Some bands seem destined to live forever, their music discovered and praised by every new generation. Other bands, if lucky, get a brief spell out in the sun. These are some of the bands that could have been reduced to 1960’s nostalgia, had it not been for the public support of some well known alt rockers.
A band well ahead of their time, using fuzzed out guitar tones and wild rhythms. It’s not a direction that would have been much out of place for the punk bands of the late 1970’s. But their legacy could have been forgotten had it not been for the help of some fellow bands from the state of Washington.
Bands like Pearl Jam, Nirvana and Mudhoney professed their love for the Sonics, leading to renewed interest in the garage rock band. It also lead critics to reconsider the importance of the group with some even going so far as to call them America’s great rock band.
Once labeled a guilty pleasure, the Carpenters have enjoyed constant appeal, especially for each generation of rockers. Yes, the gesture may have seemed ironic at first, like singing a sappy song in jest. But as time went on and bands quoted the Carpenters making their legacy stand for revelation, it became clear that the rockers name checking the Carpenters weren’t joking in the first place.
Sonic Youth’s cover of Superstar is destined for movie immortality through the use in Juno. Kurt Cobain called A Kind Of Hush one of his favorite albums. Frankly, I would not be surprised if Marilyn Manson chose to cover of Close to you in the foreseeable future. Few would.
It’s unclear how serious the Troggs took themselves, but it’s safe to say that the English band was never out to take over the world. Their string of mid 60’s bands felt more like a bonus, rather than the start of world domination.
The Beatles, the Kinks and the Stones may be the more famous bands, but the Troggs belong to their own select club of fans. Like the Sonics, the Troggs were tremendously influential on punk rock, with the Ramones and Iggy Pop citing them as influences. REM also covered Love is all around in a now legendary unplugged session. The legacy of The Troggs is set to endure for future decades.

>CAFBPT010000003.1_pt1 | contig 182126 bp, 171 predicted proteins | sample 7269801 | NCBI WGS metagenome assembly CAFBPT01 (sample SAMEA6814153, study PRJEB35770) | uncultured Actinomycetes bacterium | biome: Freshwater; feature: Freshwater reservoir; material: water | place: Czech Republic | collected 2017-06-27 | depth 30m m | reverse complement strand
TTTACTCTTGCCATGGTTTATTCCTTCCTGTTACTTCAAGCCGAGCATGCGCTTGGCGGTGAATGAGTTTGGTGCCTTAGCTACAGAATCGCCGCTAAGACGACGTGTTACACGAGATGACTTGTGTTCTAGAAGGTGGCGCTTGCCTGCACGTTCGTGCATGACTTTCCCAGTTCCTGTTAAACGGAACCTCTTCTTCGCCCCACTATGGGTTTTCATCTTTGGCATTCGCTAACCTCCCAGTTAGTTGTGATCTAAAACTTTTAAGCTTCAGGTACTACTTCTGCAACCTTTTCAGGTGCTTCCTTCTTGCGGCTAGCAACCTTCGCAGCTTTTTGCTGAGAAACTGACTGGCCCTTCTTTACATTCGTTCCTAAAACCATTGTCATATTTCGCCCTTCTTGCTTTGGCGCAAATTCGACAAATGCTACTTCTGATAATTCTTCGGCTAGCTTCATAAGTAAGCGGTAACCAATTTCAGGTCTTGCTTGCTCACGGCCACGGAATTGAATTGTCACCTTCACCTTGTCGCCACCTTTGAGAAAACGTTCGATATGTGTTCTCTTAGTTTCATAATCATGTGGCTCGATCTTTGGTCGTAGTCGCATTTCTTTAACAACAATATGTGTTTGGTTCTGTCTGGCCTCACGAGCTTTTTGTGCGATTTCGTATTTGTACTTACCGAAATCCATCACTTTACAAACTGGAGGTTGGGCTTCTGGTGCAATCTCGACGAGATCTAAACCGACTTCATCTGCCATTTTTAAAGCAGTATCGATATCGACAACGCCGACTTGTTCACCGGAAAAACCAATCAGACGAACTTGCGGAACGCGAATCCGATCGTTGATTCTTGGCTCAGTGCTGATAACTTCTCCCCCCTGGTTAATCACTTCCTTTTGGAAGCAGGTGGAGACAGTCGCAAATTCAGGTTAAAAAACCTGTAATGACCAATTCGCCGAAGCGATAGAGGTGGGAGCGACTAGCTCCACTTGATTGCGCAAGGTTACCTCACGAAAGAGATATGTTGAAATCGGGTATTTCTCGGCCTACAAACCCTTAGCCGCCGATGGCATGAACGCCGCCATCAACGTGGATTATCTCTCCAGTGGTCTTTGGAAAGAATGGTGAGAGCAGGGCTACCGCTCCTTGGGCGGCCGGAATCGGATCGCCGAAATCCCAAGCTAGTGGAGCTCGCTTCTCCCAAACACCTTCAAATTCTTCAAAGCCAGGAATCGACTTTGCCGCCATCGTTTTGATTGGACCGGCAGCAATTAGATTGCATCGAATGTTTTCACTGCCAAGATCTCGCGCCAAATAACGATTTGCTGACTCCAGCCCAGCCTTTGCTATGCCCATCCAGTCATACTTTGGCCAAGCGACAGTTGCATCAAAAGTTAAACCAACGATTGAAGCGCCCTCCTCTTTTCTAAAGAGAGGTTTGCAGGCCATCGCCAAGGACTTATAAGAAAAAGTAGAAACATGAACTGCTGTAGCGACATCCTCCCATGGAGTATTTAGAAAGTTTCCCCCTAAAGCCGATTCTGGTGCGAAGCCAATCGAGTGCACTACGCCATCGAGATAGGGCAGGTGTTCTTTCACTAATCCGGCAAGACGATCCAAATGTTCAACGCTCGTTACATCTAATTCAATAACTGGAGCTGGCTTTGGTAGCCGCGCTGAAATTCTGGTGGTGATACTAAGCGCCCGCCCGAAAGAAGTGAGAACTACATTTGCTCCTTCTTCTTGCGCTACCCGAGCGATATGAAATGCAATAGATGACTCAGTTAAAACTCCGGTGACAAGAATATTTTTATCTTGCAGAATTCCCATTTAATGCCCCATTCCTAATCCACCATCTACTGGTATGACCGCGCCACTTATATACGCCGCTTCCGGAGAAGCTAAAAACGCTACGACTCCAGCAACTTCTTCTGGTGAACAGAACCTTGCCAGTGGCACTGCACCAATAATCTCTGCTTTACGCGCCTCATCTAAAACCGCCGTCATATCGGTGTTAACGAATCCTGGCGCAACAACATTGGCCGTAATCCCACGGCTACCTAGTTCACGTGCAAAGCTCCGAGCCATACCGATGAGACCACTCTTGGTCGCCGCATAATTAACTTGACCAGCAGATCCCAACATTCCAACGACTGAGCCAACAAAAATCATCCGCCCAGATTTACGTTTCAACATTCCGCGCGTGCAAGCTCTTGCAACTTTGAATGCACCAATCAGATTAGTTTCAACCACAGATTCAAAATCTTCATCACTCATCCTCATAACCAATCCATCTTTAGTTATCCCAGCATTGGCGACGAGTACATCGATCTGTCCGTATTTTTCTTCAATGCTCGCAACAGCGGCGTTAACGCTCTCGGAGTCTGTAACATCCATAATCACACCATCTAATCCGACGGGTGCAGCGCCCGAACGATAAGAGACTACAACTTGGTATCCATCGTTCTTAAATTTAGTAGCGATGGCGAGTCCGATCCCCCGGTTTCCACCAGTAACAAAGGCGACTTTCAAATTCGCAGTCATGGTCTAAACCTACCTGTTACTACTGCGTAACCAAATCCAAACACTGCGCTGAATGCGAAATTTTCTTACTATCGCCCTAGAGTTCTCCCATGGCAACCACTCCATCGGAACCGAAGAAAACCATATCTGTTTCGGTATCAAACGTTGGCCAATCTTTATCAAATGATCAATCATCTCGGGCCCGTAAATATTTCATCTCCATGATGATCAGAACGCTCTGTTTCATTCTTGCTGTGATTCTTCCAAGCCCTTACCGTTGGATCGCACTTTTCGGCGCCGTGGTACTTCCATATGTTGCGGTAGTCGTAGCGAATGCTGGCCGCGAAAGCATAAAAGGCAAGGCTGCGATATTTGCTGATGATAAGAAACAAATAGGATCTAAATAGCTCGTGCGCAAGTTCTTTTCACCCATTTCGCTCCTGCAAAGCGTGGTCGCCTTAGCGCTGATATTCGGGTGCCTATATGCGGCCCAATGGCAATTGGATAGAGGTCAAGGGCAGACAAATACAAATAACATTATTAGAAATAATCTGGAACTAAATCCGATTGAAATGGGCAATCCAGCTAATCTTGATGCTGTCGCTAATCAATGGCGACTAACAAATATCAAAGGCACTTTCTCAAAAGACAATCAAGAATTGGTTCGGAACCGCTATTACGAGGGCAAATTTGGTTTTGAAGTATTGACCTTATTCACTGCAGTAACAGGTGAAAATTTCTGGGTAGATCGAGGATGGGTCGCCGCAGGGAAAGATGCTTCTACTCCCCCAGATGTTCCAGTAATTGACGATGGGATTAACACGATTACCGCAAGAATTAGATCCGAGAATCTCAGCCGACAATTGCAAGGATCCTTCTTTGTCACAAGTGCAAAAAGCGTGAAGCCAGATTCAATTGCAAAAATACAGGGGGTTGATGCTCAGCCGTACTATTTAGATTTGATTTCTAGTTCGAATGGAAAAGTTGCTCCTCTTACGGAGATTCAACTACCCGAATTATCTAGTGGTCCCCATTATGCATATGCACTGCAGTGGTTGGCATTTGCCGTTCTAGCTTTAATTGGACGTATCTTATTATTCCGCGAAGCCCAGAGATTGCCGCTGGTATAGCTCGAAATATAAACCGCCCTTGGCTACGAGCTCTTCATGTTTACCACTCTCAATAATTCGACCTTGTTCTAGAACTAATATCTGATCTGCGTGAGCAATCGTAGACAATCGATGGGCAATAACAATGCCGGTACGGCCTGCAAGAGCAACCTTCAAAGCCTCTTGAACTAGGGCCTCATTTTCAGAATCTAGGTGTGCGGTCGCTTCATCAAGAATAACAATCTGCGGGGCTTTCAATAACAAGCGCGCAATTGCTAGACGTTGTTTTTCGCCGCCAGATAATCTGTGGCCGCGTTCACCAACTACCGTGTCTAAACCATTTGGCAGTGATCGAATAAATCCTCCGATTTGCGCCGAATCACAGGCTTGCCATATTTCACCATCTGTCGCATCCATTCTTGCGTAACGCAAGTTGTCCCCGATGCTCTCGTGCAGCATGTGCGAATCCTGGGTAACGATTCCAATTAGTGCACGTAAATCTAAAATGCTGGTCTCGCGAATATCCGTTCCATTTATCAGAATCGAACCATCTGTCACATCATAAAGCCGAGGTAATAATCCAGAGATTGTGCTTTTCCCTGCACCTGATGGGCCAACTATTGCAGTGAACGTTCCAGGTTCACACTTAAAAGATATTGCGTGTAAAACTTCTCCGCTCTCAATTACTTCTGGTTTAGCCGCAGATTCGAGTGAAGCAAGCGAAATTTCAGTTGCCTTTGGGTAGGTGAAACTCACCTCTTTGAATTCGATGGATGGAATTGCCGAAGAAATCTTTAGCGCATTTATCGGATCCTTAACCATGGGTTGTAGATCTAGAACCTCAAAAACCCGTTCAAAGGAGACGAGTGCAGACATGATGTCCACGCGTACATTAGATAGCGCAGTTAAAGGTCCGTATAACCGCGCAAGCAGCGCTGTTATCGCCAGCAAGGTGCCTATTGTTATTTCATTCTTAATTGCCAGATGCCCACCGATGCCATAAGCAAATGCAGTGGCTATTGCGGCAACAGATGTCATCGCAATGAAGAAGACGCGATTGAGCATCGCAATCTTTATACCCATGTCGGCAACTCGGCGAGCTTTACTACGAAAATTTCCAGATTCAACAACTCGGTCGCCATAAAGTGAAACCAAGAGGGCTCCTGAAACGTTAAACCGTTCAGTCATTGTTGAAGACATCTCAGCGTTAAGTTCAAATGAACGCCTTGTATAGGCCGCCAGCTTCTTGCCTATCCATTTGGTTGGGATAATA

As opposed to the Troggs, the Zombies always seemed destined for the big time. Their arrangements and songwriting felt on par with the best of their contemporaries. Their albums suggested lofty ambitions. You will always find some 60’s fan ready to swear the superiority of the Zombies over the Beatles and Beach Boys.
While the band never achieved the success many felt they were owed, the future was to treat them well. The album Odessey and Oracle, in particular, is viewed as something of a classic on par with Sgt. Pepper’s.
There aren’t many covers of the Zombies, partly because of the difficulty in covering their ambitious arrangements. There is, however, a sense of reverence when speaking about the band. The albums made by the Zombies are regularly part of best of lists in magazines and websites. And you can detect their influence on anything from Sufjan Stevens, Father John Misty, or the Fleet Foxes.
He was a country rock legend, the equivalent of James Dean singing classic Americana songs, as far as alternative rockers were concerned. Gram Parsons achieved some success with the Byrds, the Flying Burrito Brothers and solo. But it is the influence he would have on future generations that is truly remarkable.
Parsons is sole biggest point of reference for the alternative country boom of the 1990’s. Bands like Uncle Tupelo and Whiskeytown seemed to bathe in the man’s light and influence. Ryan Adams and Evan Dando covered his songs. Parsons’ appeal shows no sign of waning.
The 1960’s are always due for rediscovery. Alternative rock bands have been particularly willing to try and uncover some lost gems from one of music’s greatest decades. They helped maintain the fame of these 60s bands for new generations to come and newer bands look to do the same.